Blake Snow

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Get some: 8 ways “awe” makes us better people (and how to cultivate it)

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I often catch my breath while seeing an otherworldly landscape or snow covered mountain, hearing moving music, or witnessing a simple act of kindness. I love that feeling, which researcher Dacher Keltner describes as “Awe—the feeling of being in the presence of something vast that transcends your understanding of the world.”

Keltner and his team at Berkeley have studied awe for a long time. What they found is this: Not only is awe a compelling feeling for romantics like me, it makes us happier, healthier, and humbler in the following ways:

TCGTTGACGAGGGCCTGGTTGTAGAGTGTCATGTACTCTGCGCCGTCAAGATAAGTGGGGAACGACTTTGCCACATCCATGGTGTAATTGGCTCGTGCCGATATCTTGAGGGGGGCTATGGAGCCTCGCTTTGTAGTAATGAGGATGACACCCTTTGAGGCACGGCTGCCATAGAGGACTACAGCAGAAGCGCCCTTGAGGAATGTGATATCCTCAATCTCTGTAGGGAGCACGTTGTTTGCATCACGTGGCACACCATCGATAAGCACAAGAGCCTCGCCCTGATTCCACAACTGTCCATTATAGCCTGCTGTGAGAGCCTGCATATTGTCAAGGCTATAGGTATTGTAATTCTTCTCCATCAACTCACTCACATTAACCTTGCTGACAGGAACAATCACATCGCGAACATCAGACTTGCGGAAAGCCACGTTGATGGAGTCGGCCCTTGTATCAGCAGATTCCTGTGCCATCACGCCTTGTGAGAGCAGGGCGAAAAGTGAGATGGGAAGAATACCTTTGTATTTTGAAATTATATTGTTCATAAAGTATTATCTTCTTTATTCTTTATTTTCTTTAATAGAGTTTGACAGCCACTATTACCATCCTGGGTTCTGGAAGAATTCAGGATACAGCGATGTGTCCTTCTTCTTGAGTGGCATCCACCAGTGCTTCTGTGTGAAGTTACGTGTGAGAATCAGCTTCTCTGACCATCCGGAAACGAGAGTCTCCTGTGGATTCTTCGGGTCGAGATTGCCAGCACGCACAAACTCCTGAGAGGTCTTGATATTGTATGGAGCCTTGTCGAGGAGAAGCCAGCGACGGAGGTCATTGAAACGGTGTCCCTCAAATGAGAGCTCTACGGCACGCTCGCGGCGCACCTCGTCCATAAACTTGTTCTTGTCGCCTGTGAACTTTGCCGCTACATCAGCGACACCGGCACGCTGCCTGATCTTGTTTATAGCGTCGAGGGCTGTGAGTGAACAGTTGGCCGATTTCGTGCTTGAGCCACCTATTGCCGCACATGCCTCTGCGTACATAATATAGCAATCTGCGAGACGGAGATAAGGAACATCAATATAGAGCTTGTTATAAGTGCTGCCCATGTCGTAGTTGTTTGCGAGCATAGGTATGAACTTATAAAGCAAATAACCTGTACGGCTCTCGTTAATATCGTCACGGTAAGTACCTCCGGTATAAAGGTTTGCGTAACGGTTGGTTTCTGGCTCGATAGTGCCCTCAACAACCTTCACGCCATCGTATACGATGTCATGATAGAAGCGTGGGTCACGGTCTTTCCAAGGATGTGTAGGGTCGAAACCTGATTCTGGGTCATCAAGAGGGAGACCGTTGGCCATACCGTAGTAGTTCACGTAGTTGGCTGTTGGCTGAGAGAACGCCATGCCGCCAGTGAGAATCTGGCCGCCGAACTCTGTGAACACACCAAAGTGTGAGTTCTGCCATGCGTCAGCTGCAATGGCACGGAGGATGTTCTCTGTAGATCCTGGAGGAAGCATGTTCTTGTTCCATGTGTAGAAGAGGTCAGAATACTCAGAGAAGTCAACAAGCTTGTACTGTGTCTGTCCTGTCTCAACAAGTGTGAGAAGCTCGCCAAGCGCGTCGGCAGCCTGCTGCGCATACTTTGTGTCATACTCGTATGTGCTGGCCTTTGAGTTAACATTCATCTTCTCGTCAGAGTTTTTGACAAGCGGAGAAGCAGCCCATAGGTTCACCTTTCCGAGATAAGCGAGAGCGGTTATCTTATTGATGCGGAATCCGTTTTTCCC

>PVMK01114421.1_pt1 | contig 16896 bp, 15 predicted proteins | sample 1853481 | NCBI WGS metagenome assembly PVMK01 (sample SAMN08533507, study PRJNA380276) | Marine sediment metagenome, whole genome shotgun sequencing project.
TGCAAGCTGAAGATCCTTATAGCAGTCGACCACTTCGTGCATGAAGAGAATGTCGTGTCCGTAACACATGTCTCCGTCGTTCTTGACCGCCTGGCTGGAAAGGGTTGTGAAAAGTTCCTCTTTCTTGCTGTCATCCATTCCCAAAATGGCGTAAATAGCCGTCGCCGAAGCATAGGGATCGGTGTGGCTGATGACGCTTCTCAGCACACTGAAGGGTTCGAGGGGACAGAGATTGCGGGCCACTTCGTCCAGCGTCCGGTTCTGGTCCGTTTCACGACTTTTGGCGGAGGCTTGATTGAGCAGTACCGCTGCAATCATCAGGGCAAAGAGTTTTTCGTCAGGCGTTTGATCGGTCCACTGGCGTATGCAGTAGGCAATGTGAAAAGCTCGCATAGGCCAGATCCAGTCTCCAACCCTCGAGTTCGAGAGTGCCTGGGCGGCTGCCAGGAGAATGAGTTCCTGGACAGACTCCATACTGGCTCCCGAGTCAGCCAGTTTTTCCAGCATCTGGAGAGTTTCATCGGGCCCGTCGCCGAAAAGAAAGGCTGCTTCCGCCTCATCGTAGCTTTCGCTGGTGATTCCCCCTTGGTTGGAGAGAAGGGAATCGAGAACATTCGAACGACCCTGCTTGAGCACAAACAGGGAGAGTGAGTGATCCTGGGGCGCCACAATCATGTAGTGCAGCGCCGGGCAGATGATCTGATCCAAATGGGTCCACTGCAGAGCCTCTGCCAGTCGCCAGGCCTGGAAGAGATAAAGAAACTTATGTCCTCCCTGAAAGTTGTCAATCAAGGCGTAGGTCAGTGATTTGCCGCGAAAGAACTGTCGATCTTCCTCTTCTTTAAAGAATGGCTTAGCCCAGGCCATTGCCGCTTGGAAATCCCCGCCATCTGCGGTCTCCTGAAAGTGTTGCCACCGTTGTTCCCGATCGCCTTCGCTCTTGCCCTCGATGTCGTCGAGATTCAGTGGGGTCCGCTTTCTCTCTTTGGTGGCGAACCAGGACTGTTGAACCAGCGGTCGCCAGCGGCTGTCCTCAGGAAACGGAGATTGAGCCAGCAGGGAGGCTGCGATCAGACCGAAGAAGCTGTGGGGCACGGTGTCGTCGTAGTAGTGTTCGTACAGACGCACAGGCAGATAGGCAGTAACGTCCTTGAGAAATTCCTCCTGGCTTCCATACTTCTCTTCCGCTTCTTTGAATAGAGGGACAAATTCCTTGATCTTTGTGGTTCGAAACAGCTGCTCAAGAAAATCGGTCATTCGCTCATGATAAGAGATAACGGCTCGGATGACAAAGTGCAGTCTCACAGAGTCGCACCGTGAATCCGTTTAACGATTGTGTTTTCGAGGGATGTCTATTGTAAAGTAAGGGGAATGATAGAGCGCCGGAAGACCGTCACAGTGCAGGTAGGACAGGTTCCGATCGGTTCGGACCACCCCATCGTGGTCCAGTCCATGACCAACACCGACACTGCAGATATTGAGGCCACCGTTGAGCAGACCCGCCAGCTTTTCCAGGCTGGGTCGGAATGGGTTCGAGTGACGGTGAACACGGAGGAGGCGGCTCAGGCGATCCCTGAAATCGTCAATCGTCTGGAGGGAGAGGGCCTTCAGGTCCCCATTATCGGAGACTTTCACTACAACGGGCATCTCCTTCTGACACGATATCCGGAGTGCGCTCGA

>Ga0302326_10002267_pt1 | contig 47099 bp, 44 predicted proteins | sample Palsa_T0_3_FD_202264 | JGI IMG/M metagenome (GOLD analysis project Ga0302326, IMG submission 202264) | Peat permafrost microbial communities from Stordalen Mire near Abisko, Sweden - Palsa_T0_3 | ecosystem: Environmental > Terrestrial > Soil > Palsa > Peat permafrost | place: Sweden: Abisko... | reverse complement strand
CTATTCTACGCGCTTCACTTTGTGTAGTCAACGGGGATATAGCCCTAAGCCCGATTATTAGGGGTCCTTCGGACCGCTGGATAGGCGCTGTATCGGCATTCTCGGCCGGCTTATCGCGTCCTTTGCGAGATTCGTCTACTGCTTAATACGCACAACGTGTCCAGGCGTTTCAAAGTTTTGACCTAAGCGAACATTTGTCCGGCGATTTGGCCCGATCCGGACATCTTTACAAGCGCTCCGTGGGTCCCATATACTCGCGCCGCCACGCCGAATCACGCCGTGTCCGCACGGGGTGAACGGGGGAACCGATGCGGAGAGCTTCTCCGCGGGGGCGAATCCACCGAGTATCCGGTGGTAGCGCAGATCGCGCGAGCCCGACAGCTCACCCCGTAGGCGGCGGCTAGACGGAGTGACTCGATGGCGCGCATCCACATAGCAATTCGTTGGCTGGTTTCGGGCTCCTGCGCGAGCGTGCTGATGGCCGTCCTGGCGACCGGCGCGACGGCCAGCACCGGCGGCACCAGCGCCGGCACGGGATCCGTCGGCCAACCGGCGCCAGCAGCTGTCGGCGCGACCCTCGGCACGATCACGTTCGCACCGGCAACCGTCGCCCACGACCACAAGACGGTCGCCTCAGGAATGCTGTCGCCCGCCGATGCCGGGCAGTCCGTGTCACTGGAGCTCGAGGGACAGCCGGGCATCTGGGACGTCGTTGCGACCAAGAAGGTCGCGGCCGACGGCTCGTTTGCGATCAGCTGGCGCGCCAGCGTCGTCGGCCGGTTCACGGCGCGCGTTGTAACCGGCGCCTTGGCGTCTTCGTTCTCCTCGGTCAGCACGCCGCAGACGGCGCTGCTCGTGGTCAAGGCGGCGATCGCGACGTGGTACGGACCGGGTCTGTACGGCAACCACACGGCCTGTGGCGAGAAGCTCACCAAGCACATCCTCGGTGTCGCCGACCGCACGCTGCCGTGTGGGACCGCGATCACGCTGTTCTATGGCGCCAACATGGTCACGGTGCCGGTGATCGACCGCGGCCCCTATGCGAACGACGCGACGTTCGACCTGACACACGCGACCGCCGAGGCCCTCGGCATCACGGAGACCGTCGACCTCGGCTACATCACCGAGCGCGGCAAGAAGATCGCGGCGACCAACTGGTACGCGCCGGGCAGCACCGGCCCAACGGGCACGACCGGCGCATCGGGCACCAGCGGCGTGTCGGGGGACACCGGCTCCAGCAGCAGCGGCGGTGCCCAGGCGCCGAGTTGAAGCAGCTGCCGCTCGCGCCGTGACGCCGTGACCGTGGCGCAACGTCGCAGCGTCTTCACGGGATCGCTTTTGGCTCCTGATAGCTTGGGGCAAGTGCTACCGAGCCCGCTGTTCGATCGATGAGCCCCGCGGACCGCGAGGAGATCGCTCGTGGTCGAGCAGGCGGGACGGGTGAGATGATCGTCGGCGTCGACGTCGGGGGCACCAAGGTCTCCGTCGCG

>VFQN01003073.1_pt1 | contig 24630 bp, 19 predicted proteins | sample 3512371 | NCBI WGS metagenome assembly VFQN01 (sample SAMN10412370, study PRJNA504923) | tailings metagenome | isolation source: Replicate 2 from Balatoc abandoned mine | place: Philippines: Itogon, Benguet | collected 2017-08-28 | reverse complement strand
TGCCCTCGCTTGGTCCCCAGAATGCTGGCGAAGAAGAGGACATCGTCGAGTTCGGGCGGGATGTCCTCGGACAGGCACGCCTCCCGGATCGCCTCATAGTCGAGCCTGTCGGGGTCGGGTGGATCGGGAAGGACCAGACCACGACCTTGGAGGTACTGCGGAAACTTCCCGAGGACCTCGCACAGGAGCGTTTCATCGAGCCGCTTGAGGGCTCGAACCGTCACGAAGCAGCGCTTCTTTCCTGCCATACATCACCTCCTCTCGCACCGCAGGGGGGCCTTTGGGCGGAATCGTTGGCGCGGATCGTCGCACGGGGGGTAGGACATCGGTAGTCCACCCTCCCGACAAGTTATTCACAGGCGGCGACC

1. Improve mood and satisfaction
  2. Help you think more critically
  3. Decrease materialism
  4. Increase humility
  5. Make you feel like you have more time
  6. Make you more generous and cooperative
  7. Improve mental and physical health (i.e. less inflammation)
  8. Restore your faith in humanity (more connected to others)

That’s a nice list of upgrades. So how can each of us welcome more awe in our everyday lives? Keltner offers this:

  • Pay attention to the present. Awe is all around us in everyday things that are right in front of us.
  • Recognize the goodness of others. Watch for acts of kindness. Read biographies of inspiring people. Remind yourself of what these people did with pictures and quotes from them.
  • Take a detour. Go to a new restaurant or order something new. Drive a different route to work. Listen to a new genre of music or travel to an unfamiliar place you normally wouldn’t. Staying curious and seeking out new things is one of the best ways to expose ourselves to more awe.

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